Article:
How to reduce sugar in baked foods, part 1
April 30, 2013
by Laurie Gorton
Can you really use one nutritive sweetener to cut levels of another nutritive sweetener? Yes, when it’s honey that’s replacing sugar. In this exclusive Baking & Snack Q&A, Catherine Barry, director of marketing for the National Honey Board, describes the technical details and consumer advantages of this substitution.
Baking & Snack: What sugar-sparing strategies do you advise bakery formulators to follow?
Catherine Barry: Today’s consumer is more aware than ever about the ingredients in the foods they eat. Honey plays an important role in sweetening bakery foods, giving bakers the opportunity to sweeten their products with an ingredient with exceptional familiarity and trust with consumers. This is very important to a growing segment of consumers who intensely read labels and crave more natural and clean products.
How sweeteners are manufactured and their perceived naturalness also has received intense media scrutiny. Since honey is produced in nature by bees, manufacturers who sweeten their products with honey don’t have to worry about the perception consumers will have when reading an ingredient listing.
What ingredients do the members of the National Honey Board offer for bakery and snack applications that reduce the amount of sugar in such foods?
Honey is the ideal ingredient for the commercial baking industry, delivering form, function and marketing benefits. When bakers put honey in a product, they usually just don’t confine the ingredient’s labeling exposure to the ingredient list. Bakers also use “honey” in the name of the product and include honey imagery such as the honey dipper, bees or jars of honey to capitalize on the sweetener’s consumer appeal.
Whether it’s a honey whole wheat bagel or a flax-and-honey bread, honey is used to deliver flavor and marketing benefits.
How does this work? What is the mechanism that allows these ingredients to reduce overall sugar content? Or cut the finished products glycemic index? What usage and/or substitution levels are required?
Because of its high fructose content, honey is sweeter than sugar, allowing bakers to use less honey than sugar to achieve the desired sweetness. When substituting honey for sugar in formulas, begin by substituting honey for up to half of the sugar called for in the formulas. Bakers also will have to reduce the oven temperature by 25 F degrees to prevent over-browning, reduce any liquid called for by 25% for each part of honey used and add 1% baking soda for each part honey used.
Primarily composed of fructose and glucose, honey provides more sweetness than sugar and has a natural appeal. Bakers can cut back on the total amount of sweetener added by using honey. Honey’s sugar profile does change slightly between floral sources. Fructose can range from 30.91 to 44.26% and glucose can range from 22.89 to 40.75%.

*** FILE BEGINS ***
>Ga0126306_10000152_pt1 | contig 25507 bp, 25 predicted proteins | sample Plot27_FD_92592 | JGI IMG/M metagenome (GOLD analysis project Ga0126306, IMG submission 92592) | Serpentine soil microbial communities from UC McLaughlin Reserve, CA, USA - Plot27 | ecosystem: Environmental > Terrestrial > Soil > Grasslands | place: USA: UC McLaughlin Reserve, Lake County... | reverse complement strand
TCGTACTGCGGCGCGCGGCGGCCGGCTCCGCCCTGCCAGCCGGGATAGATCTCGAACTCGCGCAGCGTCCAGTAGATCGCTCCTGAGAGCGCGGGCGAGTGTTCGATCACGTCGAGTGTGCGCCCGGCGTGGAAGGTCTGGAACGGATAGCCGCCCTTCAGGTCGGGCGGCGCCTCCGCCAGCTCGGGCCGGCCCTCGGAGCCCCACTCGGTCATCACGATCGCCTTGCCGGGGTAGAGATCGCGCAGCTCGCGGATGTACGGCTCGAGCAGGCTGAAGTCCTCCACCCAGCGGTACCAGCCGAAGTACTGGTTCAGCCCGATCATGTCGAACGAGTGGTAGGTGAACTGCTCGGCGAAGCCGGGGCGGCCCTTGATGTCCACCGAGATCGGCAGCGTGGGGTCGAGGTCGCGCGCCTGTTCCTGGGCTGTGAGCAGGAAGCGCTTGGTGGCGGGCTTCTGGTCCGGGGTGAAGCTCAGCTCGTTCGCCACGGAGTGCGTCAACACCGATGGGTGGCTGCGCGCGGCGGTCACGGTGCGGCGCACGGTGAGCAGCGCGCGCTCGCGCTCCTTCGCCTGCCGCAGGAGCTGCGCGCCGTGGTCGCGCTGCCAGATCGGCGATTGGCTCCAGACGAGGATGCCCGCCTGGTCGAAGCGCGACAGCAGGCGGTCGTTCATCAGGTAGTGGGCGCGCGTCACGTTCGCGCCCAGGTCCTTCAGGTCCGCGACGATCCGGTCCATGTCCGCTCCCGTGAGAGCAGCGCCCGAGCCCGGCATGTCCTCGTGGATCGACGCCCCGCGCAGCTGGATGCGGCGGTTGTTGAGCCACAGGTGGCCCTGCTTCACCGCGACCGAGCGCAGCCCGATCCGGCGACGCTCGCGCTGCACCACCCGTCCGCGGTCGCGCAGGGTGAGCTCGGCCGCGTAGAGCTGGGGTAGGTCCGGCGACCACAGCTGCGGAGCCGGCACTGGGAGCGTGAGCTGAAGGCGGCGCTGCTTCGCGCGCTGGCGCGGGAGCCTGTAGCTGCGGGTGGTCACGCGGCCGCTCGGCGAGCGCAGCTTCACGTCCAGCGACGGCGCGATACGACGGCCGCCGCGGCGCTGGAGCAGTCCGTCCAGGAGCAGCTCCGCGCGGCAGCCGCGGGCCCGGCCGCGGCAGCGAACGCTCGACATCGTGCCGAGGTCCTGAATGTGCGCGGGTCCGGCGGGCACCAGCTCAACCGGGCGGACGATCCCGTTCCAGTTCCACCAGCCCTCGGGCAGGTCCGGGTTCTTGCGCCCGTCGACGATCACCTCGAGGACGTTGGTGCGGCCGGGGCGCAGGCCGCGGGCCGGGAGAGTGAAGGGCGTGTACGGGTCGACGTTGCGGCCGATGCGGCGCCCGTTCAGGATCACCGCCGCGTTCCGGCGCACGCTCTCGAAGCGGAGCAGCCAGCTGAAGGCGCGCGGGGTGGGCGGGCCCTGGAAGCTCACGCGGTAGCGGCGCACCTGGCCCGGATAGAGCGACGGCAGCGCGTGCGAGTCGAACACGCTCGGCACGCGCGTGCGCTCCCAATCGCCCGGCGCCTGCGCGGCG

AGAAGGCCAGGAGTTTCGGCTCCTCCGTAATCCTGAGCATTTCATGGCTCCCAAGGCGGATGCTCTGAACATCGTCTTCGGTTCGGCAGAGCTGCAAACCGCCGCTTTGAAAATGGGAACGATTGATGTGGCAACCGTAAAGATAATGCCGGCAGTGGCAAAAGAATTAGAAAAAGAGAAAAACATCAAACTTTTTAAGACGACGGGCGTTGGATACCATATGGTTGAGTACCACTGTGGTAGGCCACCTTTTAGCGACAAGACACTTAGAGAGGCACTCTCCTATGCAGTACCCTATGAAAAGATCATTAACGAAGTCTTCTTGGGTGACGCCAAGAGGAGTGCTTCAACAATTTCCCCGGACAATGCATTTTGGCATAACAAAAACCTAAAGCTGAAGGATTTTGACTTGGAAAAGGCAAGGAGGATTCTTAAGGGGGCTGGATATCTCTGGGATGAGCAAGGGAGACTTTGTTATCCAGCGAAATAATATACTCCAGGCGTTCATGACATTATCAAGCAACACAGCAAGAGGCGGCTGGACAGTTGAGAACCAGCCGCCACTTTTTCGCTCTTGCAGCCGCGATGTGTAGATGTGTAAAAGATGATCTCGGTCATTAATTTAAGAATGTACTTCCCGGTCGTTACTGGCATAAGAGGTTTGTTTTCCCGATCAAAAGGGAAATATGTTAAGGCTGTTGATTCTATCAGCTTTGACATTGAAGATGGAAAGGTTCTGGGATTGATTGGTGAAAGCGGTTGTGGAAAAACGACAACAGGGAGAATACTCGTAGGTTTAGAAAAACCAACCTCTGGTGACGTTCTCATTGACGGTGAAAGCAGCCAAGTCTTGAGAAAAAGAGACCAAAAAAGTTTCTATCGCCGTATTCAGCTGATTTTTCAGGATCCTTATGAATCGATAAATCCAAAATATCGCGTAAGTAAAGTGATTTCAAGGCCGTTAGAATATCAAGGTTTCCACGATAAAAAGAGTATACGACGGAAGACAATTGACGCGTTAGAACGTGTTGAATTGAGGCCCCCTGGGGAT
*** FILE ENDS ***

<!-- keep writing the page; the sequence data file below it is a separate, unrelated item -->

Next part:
Honey can be used as a complete or partial replacement for almost any sweetener. However, differences in formulas and baking environment make substitution guidelines slightly different dependent on the formula.
Can you point to baked foods already on the market that achieve such results?
Many bakers are turning to honey to capitalize on the ingredient’s popularity and ability to mask the off flavors of whole grain and whole wheat products. The popular pretzel chain, Auntie Anne’s, recently launched a Honey Whole Grain Pretzel made with whole grain flour and sweetened with a hint of honey.
Other bakeries in the gluten-free market also are turning to honey to provide flavor and moisture in these bakery foods. Honey is naturally free of gluten, containing no wheat, barley, rye or oats or their byproducts. In gluten-free formulas, where texture and flavor often suffer, honey offers bakers distinct flavor, color and textural enhancement by retaining moisture.
Looking at current uses of your ingredients in such formulations, how would you recommend their use be improved? Be made more effective in reducing the amounts of added sugars?
Honey is such a great ingredient for the baking industry because it performs many roles beyond just sweetening bakery foods. Products that contain honey dry out more slowly and have a lesser tendency to crack. This is due to honey’s hygroscopicity. Honey also provides more uniform baking with a more evenly browned crust at lower temperatures as a result of the sweetener’s fructose content.
Honey also imparts an improved aroma at relatively small percentages (up to 6% by weight of the flour) in sweet cakes, biscuits, breads and similar products. The high acidity of honey (avg. pH 3.91) also helps inhibit mold growth in bakery foods and extend shelf life.
Honey naturally coats, binds and thickens products, improving body and mouthfeel. Because it is water soluble, honey is easily added to a variety of mixes and can be pumped or extruded in a variety of manufacturing processes.
How must these materials be labeled in the ingredient listing on packages?
Honey is simply labeled honey. It is made by bees, not developed in manufacturing facilities. It’s natural, and consumers know it. The National Honey Board recently conducted a consumer survey (National Honey Board Bakery and Consumer Honey Usage Research Report, June 2011) to measure honey’s perception as an all-natural sweetener. Interview participants were read a list of sweeteners they might find in foods at the grocery store and asked to indicate whether they feel it is a natural sweetener. A full 96% of participants felt that honey is a natural sweetener. Full results include:
• Honey – 96%
• Granulated sugar – 74%
• Molasses – 73%
• Cane juice – 61%
• Corn syrup – 49%
• Fruit juice concentrate – 49%
• Agave nectar – 23%
• High-fructose corn syrup – 23%
• Non-caloric sweeteners – 15%